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                Is preact a viable alternative from a technical standpoint?

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                  Preact is an excellent library. It does most of what React does for a fraction of the weight, and with a nicer license too.

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                    MIT license is nicer than BSD? Why?

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                      That’s off-topic, sorry. Let’s keep that troll for another thread about BSD vs MIT. :p

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                        See above for the patent “grant”.

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                    I know I’ve plugged this a bunch, but I can’t recommend the library enough: https://mithril.js.org/ – edit: MIT license. For those who are curious. – end edit

                    When I worked at DipJar, I built the entire client dashboard in mithril and it was a joy. It has vdom like React, but it also has routing and better state management built in. It’s incredibly easy to learn and master, so there’s not much of a learning curve even for junior devs.

                    I am not a contributor, just a happy user.

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                      Is it time to move back to jQuery and Prototype.js? If these mysterious patents are about things like “virtual DOM”, comparing trees of state or something derived from FRP, then using Vue, Preact, Angular 2, Cycle, Riot, Elm, reflex-dom will infinge them too.

                      Then let’s wait 20-30 years until these patents expire and everyone finally can use these nice state-management things.

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                          social contract of open source

                          This is something new.

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                            New? Not really. Debian has a well-stated social contract: https://www.debian.org/social_contract

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                              Huh. It’s Debian’s “social contract”. Do you see the difference between somebody publishing “a set of commitments that we agree to abide by” and a non-existing unspecified thing that the poster above requires Facebook to abide by just because they published and maintain some open source code?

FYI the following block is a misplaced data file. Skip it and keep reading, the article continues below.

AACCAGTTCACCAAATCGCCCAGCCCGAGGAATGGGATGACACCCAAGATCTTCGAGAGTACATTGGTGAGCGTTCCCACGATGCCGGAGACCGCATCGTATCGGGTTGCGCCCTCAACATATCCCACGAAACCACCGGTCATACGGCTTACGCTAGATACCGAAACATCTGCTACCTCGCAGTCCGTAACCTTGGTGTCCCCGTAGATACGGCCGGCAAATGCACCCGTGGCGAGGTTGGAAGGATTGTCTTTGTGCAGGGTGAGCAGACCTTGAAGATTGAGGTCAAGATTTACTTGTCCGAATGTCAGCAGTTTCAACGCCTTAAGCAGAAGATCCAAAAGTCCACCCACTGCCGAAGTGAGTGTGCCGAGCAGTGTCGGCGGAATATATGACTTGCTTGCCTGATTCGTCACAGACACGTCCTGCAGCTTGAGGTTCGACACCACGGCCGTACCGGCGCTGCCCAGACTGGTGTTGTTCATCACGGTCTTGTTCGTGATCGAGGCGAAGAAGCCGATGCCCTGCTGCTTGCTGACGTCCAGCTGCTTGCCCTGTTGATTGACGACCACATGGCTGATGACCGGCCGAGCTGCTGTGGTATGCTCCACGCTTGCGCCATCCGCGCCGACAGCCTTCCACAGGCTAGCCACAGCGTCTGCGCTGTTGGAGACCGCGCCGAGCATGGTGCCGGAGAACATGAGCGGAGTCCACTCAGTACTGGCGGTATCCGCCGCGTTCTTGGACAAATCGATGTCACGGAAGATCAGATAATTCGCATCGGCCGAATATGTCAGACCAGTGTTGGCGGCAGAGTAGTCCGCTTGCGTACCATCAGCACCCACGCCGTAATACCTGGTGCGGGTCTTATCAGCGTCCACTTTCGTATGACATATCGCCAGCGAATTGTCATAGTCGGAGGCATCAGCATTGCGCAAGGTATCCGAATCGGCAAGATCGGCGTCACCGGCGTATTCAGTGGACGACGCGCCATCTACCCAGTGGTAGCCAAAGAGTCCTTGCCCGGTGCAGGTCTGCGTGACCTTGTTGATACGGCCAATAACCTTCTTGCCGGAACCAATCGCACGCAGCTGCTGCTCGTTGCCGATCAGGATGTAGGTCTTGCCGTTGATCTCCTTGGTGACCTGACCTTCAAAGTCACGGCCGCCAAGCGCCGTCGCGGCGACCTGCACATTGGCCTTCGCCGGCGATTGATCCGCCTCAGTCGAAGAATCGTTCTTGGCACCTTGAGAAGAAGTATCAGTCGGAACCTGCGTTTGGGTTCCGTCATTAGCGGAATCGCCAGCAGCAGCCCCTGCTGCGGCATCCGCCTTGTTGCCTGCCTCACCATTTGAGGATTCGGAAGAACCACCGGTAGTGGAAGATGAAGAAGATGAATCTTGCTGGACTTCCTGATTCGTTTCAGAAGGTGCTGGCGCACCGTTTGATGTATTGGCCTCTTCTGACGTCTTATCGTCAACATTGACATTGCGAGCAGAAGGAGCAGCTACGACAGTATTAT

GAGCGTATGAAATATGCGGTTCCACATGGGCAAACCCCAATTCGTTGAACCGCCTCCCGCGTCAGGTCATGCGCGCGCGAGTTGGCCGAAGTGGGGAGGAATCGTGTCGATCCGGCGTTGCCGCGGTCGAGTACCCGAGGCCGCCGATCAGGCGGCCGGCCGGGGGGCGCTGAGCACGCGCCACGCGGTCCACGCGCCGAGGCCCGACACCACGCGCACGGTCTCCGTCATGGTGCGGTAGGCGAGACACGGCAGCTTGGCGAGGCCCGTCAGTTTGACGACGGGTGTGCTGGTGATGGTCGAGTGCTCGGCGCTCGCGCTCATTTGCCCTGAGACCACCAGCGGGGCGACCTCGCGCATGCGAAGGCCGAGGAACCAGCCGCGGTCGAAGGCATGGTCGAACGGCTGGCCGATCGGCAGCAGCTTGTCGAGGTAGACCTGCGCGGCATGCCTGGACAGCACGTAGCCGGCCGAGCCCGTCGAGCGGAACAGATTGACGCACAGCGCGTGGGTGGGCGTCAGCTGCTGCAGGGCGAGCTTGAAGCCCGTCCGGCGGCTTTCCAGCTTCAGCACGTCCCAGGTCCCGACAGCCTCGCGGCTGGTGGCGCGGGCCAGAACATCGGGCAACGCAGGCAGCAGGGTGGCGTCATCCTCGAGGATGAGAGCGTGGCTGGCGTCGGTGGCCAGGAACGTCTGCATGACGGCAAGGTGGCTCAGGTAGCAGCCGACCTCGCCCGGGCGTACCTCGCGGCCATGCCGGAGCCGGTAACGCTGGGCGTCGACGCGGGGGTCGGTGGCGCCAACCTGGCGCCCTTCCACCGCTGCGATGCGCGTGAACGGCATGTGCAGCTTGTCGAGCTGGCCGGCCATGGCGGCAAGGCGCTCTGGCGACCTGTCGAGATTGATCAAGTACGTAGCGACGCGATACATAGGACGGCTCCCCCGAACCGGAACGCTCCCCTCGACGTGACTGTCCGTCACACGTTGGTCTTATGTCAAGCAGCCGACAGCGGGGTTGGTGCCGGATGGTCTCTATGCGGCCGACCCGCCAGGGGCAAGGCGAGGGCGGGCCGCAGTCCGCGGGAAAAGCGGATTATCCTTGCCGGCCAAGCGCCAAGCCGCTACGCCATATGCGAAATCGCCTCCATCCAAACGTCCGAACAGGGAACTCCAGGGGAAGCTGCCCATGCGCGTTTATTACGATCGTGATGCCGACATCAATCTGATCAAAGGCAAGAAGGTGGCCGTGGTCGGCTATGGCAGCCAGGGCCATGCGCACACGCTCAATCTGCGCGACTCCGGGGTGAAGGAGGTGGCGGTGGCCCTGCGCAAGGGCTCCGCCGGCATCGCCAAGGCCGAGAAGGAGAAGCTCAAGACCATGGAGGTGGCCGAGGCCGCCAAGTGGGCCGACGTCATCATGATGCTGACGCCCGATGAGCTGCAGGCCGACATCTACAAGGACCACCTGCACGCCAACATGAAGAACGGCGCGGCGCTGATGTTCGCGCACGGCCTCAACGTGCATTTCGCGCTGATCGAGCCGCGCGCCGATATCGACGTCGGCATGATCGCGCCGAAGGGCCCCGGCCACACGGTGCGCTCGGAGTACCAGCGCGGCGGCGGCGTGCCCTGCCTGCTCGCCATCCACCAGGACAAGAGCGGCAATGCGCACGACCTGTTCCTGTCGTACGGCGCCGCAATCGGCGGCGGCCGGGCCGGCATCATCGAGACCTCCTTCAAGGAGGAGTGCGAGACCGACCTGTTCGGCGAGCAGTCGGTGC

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                            So, the issue is that they deliberately added this “patent clause” to induce fear to everyone who thinks about suing Facebook? And not that using React is risky?

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                            Does Facebook actually have patents covering React? I’ve looked around a few times and have never seen a link to an actual patent covering it. I would assume there’s gobs of prior art for anything going on in there.

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                              AFAIK they’ve never stated public which ones, if any.

                              Submarine patents are a thing, sadly.

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                              And yet, there are a number of big companies which undoubtedly have big legal teams, and which seem to be okay with using React somewhere. Just cherry-picking some from the list [0]

                              Airbnb, American Express, Chrysler, Atlassian, eBay, Expedia, Microsoft, NHL, Netflix, New York Times, Salesforce, Twitter, Visa, Walmart… At least some of these companies must have had their legal teams look at the license and decide it was okay to use to use React. Which makes me wonder if the hysteria (this is a bit of hyperbole, but it does seem to have some people really worked up) is justified.

                              [0] https://github.com/facebook/react/wiki/sites-using-react

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                                You’re assuming they’re using the “off-the-shelf” license. There’s nothing preventing them from negotiating a different license with Facebook. Now, I haven’t seen anything showing that this has happened, but it’s a fairly common practice to have individualized contracts with traditional commercial software, so it wouldn’t shock me.

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                                  It would surprise me, though - why would Facebook enter into an agreement with these big name companies that altered the React license out of Facebook’s favor? I don’t think all these companies did that (and I didn’t list every large or well-known company that’s on that link, by the way), and unless they’re paying FB to use React I just don’t know why FB legal would bother with all the work. Individual negotations with legal teams at all these big companies to reach a mutually agreeable license, just so a dev team can use React? It seems really unlikely. Just as unlikely as all these companies paying FB to get some kind of commerical license for React - when there is no suggestion that such a thing exists.

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                                    I assume they are paying. Just because things don’t have a price list or an explicit offer of a commercial license doesn’t mean you can’t get one.

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                                      Right, I get that. I just don’t think it’s actually happening. Since there’s no evidence either way I guess we won’t be able to figure it out!